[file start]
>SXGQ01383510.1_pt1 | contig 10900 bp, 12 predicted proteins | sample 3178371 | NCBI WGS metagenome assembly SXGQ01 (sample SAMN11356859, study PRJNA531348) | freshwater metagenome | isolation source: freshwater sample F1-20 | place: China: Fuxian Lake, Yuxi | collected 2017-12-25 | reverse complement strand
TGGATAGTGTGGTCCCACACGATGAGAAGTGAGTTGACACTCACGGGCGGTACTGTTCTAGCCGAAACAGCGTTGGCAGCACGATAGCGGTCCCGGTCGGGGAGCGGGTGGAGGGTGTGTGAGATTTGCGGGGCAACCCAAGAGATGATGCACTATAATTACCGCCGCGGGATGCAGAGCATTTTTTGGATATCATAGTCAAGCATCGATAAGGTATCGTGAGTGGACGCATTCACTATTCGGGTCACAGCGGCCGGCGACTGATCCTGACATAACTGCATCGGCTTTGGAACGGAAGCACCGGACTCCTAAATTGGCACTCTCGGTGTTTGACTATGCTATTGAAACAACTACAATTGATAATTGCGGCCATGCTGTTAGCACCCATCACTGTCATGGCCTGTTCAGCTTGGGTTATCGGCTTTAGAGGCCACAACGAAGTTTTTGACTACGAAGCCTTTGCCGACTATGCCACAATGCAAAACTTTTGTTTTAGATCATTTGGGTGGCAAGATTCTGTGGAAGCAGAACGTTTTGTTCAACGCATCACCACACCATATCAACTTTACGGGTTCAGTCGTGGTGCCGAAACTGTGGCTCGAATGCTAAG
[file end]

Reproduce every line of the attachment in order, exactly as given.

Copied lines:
>SXGQ01383510.1_pt1 | contig 10900 bp, 12 predicted proteins | sample 3178371 | NCBI WGS metagenome assembly SXGQ01 (sample SAMN11356859, study PRJNA531348) | freshwater metagenome | isolation source: freshwater sample F1-20 | place: China: Fuxian Lake, Yuxi | collected 2017-12-25 | reverse complement strand
TGGATAGTGTGGTCCCACACGATGAGAAGTGAGTTGACACTCACGGGCGGTACTGTTCTAGCCGAAACAGCGTTGGCAGCACGATAGCGGTCCCGGTCGGGGAGCGGGTGGAGGGTGTGTGAGATTTGCGGGGCAACCCAAGAGATGATGCACTATAATTACCGCCGCGGGATGCAGAGCATTTTTTGGATATCATAGTCAAGCATCGATAAGGTATCGTGAGTGGACGCATTCACTATTCGGGTCACAGCGGCCGGCGACTGATCCTGACATAACTGCATCGGCTTTGGAACGGAAGCACCGGACTCCTAAATTGGCACTCTCGGTGTTTGACTATGCTATTGAAACAACTACAATTGATAATTGCGGCCATGCTGTTAGCACCCATCACTGTCATGGCCTGTTCAGCTTGGGTTATCGGCTTTAGAGGCCACAACGAAGTTTTTGACTACGAAGCCTTTGCCGACTATGCCACAATGCAAAACTTTTGTTTTAGATCATTTGGGTGGCAAGATTCTGTGGAAGCAGAACGTTTTGTTCAACGCATCACCACACCATATCAACTTTACGGGTTCAGTCGTGGTGCCGAAACTGTGGCTCGAATGCTAAG